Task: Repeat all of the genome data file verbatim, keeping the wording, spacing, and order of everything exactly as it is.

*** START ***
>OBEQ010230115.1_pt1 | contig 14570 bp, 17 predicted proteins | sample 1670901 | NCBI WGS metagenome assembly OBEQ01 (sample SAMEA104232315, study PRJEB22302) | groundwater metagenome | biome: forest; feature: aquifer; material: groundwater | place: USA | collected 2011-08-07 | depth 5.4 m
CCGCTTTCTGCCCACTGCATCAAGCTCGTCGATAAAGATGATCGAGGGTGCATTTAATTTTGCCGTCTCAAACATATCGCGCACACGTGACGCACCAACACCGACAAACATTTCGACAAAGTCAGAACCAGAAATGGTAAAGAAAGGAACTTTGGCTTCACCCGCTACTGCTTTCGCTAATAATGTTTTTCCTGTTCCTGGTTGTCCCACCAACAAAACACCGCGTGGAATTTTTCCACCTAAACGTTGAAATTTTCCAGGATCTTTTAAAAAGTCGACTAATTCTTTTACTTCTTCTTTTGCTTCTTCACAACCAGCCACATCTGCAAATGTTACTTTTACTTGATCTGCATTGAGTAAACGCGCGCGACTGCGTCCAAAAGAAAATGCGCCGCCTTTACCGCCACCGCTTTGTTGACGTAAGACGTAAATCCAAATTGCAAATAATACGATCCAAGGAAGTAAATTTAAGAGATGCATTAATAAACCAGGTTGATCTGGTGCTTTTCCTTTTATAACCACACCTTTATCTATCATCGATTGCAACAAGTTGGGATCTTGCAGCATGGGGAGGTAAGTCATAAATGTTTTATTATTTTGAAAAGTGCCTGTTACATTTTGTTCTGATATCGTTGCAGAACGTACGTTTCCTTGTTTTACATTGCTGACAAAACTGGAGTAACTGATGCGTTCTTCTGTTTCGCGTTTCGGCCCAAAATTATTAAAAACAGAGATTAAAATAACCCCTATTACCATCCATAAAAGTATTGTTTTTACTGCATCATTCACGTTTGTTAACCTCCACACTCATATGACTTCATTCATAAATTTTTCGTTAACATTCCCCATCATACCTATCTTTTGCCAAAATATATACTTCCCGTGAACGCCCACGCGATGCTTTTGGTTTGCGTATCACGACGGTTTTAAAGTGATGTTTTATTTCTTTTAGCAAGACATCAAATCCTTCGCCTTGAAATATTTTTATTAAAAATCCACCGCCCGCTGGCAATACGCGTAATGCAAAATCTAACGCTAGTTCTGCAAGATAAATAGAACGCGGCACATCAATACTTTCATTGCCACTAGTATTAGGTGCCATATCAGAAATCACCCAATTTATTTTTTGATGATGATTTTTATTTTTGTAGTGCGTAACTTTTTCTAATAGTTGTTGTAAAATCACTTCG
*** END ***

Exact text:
>OBEQ010230115.1_pt1 | contig 14570 bp, 17 predicted proteins | sample 1670901 | NCBI WGS metagenome assembly OBEQ01 (sample SAMEA104232315, study PRJEB22302) | groundwater metagenome | biome: forest; feature: aquifer; material: groundwater | place: USA | collected 2011-08-07 | depth 5.4 m
CCGCTTTCTGCCCACTGCATCAAGCTCGTCGATAAAGATGATCGAGGGTGCATTTAATTTTGCCGTCTCAAACATATCGCGCACACGTGACGCACCAACACCGACAAACATTTCGACAAAGTCAGAACCAGAAATGGTAAAGAAAGGAACTTTGGCTTCACCCGCTACTGCTTTCGCTAATAATGTTTTTCCTGTTCCTGGTTGTCCCACCAACAAAACACCGCGTGGAATTTTTCCACCTAAACGTTGAAATTTTCCAGGATCTTTTAAAAAGTCGACTAATTCTTTTACTTCTTCTTTTGCTTCTTCACAACCAGCCACATCTGCAAATGTTACTTTTACTTGATCTGCATTGAGTAAACGCGCGCGACTGCGTCCAAAAGAAAATGCGCCGCCTTTACCGCCACCGCTTTGTTGACGTAAGACGTAAATCCAAATTGCAAATAATACGATCCAAGGAAGTAAATTTAAGAGATGCATTAATAAACCAGGTTGATCTGGTGCTTTTCCTTTTATAACCACACCTTTATCTATCATCGATTGCAACAAGTTGGGATCTTGCAGCATGGGGAGGTAAGTCATAAATGTTTTATTATTTTGAAAAGTGCCTGTTACATTTTGTTCTGATATCGTTGCAGAACGTACGTTTCCTTGTTTTACATTGCTGACAAAACTGGAGTAACTGATGCGTTCTTCTGTTTCGCGTTTCGGCCCAAAATTATTAAAAACAGAGATTAAAATAACCCCTATTACCATCCATAAAAGTATTGTTTTTACTGCATCATTCACGTTTGTTAACCTCCACACTCATATGACTTCATTCATAAATTTTTCGTTAACATTCCCCATCATACCTATCTTTTGCCAAAATATATACTTCCCGTGAACGCCCACGCGATGCTTTTGGTTTGCGTATCACGACGGTTTTAAAGTGATGTTTTATTTCTTTTAGCAAGACATCAAATCCTTCGCCTTGAAATATTTTTATTAAAAATCCACCGCCCGCTGGCAATACGCGTAATGCAAAATCTAACGCTAGTTCTGCAAGATAAATAGAACGCGGCACATCAATACTTTCATTGCCACTAGTATTAGGTGCCATATCAGAAATCACCCAATTTATTTTTTGATGATGATTTTTATTTTTGTAGTGCGTAACTTTTTCTAATAGTTGTTGTAAAATCACTTCG